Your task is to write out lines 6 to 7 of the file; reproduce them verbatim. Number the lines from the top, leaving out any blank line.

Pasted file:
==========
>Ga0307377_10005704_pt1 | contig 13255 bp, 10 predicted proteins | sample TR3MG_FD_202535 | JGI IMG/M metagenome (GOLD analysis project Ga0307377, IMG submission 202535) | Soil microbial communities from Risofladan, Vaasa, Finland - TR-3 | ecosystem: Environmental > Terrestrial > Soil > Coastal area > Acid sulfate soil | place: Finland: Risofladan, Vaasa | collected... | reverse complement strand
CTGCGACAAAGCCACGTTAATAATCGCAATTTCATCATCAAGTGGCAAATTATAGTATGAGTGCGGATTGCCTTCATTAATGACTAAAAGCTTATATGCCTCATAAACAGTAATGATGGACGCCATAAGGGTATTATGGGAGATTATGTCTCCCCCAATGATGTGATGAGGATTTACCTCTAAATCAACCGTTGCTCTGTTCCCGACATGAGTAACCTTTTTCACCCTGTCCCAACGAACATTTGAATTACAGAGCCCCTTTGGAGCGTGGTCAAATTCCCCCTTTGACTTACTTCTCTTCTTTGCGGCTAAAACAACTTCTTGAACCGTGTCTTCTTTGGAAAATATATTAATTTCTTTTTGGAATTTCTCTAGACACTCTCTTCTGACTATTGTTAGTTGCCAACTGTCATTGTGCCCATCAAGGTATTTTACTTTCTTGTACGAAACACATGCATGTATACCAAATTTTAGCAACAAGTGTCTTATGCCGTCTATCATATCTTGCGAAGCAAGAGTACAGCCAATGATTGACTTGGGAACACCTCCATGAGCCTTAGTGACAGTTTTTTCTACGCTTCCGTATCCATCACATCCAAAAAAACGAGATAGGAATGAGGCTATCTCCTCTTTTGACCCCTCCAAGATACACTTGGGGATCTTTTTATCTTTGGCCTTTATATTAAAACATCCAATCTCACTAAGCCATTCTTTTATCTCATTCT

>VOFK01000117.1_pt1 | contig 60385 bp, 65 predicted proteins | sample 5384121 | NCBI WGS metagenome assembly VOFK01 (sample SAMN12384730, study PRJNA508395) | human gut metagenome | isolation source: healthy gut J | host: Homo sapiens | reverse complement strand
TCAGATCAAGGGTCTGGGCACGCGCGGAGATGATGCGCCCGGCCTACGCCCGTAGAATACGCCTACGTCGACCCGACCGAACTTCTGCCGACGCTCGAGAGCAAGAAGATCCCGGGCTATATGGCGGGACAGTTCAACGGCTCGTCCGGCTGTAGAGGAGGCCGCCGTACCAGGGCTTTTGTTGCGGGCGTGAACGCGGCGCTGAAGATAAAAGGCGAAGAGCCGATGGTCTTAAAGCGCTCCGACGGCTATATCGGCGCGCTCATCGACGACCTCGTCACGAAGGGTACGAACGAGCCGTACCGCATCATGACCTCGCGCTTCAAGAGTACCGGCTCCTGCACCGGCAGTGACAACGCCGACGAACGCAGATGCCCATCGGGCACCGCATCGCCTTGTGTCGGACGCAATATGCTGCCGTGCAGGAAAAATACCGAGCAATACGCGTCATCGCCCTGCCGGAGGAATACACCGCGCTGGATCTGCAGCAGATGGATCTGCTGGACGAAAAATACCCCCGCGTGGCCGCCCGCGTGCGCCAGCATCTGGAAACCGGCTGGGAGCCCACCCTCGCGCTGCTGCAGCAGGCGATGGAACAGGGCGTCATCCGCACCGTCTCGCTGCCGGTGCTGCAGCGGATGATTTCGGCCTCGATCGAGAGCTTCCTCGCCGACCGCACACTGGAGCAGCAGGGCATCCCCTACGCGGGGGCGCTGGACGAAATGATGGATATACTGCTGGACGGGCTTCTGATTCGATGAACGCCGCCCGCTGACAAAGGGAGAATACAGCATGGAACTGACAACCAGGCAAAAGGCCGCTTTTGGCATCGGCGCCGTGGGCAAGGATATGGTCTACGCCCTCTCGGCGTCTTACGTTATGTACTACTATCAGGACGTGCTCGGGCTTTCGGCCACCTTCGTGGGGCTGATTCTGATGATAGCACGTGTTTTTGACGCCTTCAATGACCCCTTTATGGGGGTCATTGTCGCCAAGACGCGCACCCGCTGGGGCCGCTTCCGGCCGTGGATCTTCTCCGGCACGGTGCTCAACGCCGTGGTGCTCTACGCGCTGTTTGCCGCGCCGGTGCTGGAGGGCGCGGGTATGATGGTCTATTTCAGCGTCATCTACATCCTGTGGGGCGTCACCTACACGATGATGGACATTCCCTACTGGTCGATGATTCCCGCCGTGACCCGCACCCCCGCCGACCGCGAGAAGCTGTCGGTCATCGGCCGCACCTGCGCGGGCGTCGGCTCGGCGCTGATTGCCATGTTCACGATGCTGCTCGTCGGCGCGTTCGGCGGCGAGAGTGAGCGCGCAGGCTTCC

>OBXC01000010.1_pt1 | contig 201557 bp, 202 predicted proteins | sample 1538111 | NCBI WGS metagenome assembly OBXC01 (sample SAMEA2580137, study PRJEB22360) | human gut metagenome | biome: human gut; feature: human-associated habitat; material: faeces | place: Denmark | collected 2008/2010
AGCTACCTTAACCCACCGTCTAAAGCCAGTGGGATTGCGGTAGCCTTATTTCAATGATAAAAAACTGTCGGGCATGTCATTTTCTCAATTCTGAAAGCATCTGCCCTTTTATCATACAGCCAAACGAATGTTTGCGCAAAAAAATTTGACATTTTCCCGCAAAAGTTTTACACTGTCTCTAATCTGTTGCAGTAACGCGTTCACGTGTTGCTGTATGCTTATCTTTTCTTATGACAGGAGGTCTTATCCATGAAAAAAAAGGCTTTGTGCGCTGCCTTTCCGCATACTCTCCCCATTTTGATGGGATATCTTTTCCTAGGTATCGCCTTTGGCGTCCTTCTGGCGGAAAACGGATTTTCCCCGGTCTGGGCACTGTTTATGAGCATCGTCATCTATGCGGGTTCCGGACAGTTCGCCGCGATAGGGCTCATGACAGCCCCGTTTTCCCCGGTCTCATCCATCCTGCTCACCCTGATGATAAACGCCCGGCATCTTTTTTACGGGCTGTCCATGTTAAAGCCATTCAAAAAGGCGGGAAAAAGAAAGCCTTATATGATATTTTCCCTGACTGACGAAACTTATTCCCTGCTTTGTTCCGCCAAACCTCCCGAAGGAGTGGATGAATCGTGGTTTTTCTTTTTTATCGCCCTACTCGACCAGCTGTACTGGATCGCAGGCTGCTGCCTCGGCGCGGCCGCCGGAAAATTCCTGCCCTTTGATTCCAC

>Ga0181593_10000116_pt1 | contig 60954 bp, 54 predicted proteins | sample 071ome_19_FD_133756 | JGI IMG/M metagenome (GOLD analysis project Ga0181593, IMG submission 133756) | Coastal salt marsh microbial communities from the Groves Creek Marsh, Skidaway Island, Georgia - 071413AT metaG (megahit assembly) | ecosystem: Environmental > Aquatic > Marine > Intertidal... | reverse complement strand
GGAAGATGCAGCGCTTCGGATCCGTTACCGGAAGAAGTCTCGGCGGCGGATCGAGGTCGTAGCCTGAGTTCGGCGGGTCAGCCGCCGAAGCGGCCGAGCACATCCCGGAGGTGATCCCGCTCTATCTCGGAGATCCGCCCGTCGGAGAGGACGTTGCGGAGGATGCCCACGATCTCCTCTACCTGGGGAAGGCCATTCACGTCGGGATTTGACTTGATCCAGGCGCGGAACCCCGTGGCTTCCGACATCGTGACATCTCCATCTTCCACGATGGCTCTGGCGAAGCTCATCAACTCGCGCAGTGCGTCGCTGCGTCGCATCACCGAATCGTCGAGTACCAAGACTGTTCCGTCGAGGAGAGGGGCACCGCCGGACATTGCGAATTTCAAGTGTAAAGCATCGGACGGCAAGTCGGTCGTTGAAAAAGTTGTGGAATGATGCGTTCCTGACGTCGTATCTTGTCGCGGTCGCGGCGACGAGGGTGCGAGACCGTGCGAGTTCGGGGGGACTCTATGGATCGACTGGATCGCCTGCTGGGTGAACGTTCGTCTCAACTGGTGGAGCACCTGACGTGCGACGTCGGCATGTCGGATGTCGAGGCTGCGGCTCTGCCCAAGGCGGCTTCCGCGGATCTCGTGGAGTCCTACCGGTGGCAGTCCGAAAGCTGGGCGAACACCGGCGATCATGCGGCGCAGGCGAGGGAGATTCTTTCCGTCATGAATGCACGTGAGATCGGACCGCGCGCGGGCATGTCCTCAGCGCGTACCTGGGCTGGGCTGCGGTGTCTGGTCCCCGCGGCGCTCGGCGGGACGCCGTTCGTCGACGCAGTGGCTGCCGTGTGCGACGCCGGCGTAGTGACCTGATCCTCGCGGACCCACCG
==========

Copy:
AGCTACCTTAACCCACCGTCTAAAGCCAGTGGGATTGCGGTAGCCTTATTTCAATGATAAAAAACTGTCGGGCATGTCATTTTCTCAATTCTGAAAGCATCTGCCCTTTTATCATACAGCCAAACGAATGTTTGCGCAAAAAAATTTGACATTTTCCCGCAAAAGTTTTACACTGTCTCTAATCTGTTGCAGTAACGCGTTCACGTGTTGCTGTATGCTTATCTTTTCTTATGACAGGAGGTCTTATCCATGAAAAAAAAGGCTTTGTGCGCTGCCTTTCCGCATACTCTCCCCATTTTGATGGGATATCTTTTCCTAGGTATCGCCTTTGGCGTCCTTCTGGCGGAAAACGGATTTTCCCCGGTCTGGGCACTGTTTATGAGCATCGTCATCTATGCGGGTTCCGGACAGTTCGCCGCGATAGGGCTCATGACAGCCCCGTTTTCCCCGGTCTCATCCATCCTGCTCACCCTGATGATAAACGCCCGGCATCTTTTTTACGGGCTGTCCATGTTAAAGCCATTCAAAAAGGCGGGAAAAAGAAAGCCTTATATGATATTTTCCCTGACTGACGAAACTTATTCCCTGCTTTGTTCCGCCAAACCTCCCGAAGGAGTGGATGAATCGTGGTTTTTCTTTTTTATCGCCCTACTCGACCAGCTGTACTGGATCGCAGGCTGCTGCCTCGGCGCGGCCGCCGGAAAATTCCTGCCCTTTGATTCCAC

>Ga0181593_10000116_pt1 | contig 60954 bp, 54 predicted proteins | sample 071ome_19_FD_133756 | JGI IMG/M metagenome (GOLD analysis project Ga0181593, IMG submission 133756) | Coastal salt marsh microbial communities from the Groves Creek Marsh, Skidaway Island, Georgia - 071413AT metaG (megahit assembly) | ecosystem: Environmental > Aquatic > Marine > Intertidal... | reverse complement strand